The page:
The Great White


Snow sifted down outside. It sifted past the third-floor window where a headphone-clad Emilie sat sketching, oblivious to the white flakes, and to the raised voices of her parents in the room next door. It sifted past the upturned, bearded faces of the old twins in the apartment below, who clung to each other, rapt. It sifted past José’s forgotten, frostbitten herbs resting on a windowsill that had not been lit from inside for weeks now. And it sifted down to the square of patio where Marc’s shadow fell, which, unmoving, belied the speed of his fingers spidering across the keyboard.

Muted sounds: the ding of a tram, a metal whisk in a glass bowl, a dog’s bark; all muted by the soft, perfect snow.

As if powered by the hood of silence, the slideshow in Marc’s mind had gathered speed until he had thrown his pencil aside and advanced to his computer, previously a fearful thing, a threatening thing, but this evening a channelling thing, a converter of these flying, fleeting images into words—into solid, sellable words.

For too many months the milky square of the computer screen had stared at him: empty months. Now, its white glow made him a silhouette, and he sat, unmoving apart from his fingers.

No movement above, either, but dust motes settling in the snow-light on José’s abandoned guitar. Further up, the twins turned their faces to each other, one mooning dreamily, the other a gawping mug. High upstairs, sobbing; but also the slick of a page turning, the scratch of a pen.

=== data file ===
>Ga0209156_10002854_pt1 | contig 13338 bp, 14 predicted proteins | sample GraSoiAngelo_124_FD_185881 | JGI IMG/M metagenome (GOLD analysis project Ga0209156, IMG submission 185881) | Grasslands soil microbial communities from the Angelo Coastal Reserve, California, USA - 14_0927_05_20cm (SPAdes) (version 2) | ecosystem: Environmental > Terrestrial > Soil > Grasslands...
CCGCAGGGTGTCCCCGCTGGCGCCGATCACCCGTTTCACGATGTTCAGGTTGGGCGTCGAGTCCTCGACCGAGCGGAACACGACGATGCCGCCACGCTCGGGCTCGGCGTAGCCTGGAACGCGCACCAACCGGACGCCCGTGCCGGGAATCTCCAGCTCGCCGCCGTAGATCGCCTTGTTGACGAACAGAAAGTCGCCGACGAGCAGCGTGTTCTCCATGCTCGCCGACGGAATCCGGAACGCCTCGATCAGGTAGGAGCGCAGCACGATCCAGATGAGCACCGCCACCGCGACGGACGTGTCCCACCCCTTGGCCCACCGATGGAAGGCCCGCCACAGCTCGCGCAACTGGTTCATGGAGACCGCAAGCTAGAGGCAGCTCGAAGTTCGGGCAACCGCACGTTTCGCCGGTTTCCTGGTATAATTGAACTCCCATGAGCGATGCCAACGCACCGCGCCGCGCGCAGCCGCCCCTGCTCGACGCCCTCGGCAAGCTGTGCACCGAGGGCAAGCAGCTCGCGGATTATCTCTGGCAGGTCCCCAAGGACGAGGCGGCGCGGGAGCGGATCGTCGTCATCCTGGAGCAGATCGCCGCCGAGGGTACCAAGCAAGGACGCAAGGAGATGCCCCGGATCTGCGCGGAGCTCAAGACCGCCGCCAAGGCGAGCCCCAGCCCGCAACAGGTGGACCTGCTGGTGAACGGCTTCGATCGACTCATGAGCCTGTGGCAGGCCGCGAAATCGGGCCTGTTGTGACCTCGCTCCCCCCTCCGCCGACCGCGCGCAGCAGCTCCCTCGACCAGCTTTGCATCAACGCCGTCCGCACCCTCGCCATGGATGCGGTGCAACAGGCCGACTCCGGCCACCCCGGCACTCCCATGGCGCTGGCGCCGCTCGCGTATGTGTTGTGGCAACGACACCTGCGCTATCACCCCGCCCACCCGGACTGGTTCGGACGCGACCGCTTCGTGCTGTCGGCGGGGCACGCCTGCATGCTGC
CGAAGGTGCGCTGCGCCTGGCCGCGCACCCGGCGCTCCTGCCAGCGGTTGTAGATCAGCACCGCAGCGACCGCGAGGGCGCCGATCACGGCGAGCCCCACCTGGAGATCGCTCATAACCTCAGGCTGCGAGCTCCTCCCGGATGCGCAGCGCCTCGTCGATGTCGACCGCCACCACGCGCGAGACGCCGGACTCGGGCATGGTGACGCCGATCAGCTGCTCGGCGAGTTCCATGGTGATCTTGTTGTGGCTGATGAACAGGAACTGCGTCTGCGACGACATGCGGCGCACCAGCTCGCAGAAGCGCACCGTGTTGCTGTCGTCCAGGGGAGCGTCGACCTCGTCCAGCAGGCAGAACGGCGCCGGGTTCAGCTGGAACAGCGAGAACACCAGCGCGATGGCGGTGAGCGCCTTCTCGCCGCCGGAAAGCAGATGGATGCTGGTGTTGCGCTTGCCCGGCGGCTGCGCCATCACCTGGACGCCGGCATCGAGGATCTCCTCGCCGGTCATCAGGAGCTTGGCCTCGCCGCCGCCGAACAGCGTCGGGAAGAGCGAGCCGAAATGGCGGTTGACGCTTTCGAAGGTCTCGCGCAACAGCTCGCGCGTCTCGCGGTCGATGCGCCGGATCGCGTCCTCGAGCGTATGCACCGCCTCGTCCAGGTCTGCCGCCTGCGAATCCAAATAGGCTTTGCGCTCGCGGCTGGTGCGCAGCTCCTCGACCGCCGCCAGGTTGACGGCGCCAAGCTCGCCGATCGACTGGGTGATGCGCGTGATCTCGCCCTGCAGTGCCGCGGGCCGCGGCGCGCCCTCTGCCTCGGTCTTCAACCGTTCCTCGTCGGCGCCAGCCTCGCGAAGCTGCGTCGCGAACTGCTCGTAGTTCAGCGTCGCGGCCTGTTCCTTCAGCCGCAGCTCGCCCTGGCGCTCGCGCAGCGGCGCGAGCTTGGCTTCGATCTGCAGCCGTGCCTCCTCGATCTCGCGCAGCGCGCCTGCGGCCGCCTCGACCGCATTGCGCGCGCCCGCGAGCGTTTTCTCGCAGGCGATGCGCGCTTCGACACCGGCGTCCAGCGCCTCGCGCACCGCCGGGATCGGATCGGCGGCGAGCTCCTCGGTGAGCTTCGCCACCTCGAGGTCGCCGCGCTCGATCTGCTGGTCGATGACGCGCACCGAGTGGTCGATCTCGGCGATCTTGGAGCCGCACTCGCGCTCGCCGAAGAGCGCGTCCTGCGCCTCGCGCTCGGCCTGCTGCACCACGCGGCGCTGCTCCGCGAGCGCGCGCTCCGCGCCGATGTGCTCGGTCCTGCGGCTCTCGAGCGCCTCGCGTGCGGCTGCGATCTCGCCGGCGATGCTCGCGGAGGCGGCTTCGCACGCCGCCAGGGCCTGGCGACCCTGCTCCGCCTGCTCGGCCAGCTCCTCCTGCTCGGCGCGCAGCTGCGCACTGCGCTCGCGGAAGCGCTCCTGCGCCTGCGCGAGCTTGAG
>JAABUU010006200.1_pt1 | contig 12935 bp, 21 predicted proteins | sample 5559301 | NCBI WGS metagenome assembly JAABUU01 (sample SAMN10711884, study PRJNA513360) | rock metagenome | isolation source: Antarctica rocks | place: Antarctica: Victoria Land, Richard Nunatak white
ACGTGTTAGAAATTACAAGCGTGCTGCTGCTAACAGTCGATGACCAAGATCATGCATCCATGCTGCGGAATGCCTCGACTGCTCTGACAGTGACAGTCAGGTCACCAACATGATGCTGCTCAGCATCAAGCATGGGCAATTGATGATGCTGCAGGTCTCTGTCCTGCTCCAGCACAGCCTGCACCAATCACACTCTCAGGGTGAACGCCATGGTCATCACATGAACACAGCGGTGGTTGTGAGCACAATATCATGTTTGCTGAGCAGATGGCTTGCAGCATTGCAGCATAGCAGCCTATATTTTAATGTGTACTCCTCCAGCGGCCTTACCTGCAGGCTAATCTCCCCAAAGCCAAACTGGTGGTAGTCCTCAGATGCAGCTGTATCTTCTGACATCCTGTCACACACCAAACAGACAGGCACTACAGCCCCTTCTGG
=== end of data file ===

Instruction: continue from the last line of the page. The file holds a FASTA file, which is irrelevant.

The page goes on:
The falling snow seemed to change the building into a chimney, outside noises dampened and those inside amplified; and in amongst the funnelled, flicking pictures, Marc’s neighbours, too long ignored by him, began to solidify into crystal focus.

His hands worked furiously; a frenzied silkworm spinning lines, embroidering the zipping images into a digital tapestry—not to be unpicked this time but to be anchor knotted, preserved. A matrix unspooled before his eyes: black on white, a reflected negative of the fine-spun snowflakes drifting down beyond the glass.

Suddenly Marc stopped, the silence broken. He cocked his head. A sad, gentle melody had begun to tremble in the gaps between the floorboards, and José was lulling along to the tune in his wistful voice. The twins, hearing their musical friend back after all this time, forgot the snow for a second and why he’d been away and grinned at one another, each clutching the other by the elbows as happiness spilled out of them in noiseless laughter. Above them, Emilie raised one headphone to enjoy the silence of the flittering snow, but instead heard her father crying, and let it snap back into place.

Marc sat back, flexed his wrists, and in the middle of that great white canvas, that pristine, terrifying, optionless Big Empty, he could see a tiny germ greening its way through the crust.

This story was written as an inspiration piece for Mash Stories, a short story competition which gives writers 3 random key words or phrases, and a 500-word limit, to create their best pieces of flash fiction. The key words for this piece were: happiness – mug – converter.